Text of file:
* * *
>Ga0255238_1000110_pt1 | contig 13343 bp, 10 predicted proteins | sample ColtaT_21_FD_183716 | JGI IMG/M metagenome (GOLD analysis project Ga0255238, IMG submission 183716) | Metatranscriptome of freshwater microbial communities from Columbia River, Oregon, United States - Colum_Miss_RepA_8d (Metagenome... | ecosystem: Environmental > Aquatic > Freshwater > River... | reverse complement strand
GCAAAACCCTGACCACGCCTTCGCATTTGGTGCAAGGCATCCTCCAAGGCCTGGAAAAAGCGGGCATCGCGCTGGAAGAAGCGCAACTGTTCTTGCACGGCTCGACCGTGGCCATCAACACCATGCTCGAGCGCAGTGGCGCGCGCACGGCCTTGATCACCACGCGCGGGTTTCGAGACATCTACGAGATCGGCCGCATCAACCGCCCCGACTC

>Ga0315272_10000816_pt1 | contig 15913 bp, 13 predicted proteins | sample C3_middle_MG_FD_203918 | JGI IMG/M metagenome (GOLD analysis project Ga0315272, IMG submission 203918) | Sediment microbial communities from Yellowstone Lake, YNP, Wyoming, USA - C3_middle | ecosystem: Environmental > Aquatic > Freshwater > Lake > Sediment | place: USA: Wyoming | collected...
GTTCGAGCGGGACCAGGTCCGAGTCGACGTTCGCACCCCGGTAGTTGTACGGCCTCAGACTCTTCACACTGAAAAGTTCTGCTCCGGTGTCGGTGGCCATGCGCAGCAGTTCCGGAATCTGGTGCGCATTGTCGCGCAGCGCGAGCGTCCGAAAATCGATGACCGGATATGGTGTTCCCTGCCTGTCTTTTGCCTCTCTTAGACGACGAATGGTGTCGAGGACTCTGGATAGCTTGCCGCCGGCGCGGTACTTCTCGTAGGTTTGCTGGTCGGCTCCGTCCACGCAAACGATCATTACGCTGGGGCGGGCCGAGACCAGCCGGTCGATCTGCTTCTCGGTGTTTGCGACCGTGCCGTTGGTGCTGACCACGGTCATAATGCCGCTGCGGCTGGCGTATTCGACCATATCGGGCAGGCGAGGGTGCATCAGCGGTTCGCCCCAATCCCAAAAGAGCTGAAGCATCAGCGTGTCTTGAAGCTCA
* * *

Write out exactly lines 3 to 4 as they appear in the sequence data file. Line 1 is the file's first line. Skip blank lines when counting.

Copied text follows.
>Ga0315272_10000816_pt1 | contig 15913 bp, 13 predicted proteins | sample C3_middle_MG_FD_203918 | JGI IMG/M metagenome (GOLD analysis project Ga0315272, IMG submission 203918) | Sediment microbial communities from Yellowstone Lake, YNP, Wyoming, USA - C3_middle | ecosystem: Environmental > Aquatic > Freshwater > Lake > Sediment | place: USA: Wyoming | collected...
GTTCGAGCGGGACCAGGTCCGAGTCGACGTTCGCACCCCGGTAGTTGTACGGCCTCAGACTCTTCACACTGAAAAGTTCTGCTCCGGTGTCGGTGGCCATGCGCAGCAGTTCCGGAATCTGGTGCGCATTGTCGCGCAGCGCGAGCGTCCGAAAATCGATGACCGGATATGGTGTTCCCTGCCTGTCTTTTGCCTCTCTTAGACGACGAATGGTGTCGAGGACTCTGGATAGCTTGCCGCCGGCGCGGTACTTCTCGTAGGTTTGCTGGTCGGCTCCGTCCACGCAAACGATCATTACGCTGGGGCGGGCCGAGACCAGCCGGTCGATCTGCTTCTCGGTGTTTGCGACCGTGCCGTTGGTGCTGACCACGGTCATAATGCCGCTGCGGCTGGCGTATTCGACCATATCGGGCAGGCGAGGGTGCATCAGCGGTTCGCCCCAATCCCAAAAGAGCTGAAGCATCAGCGTGTCTTGAAGCTCA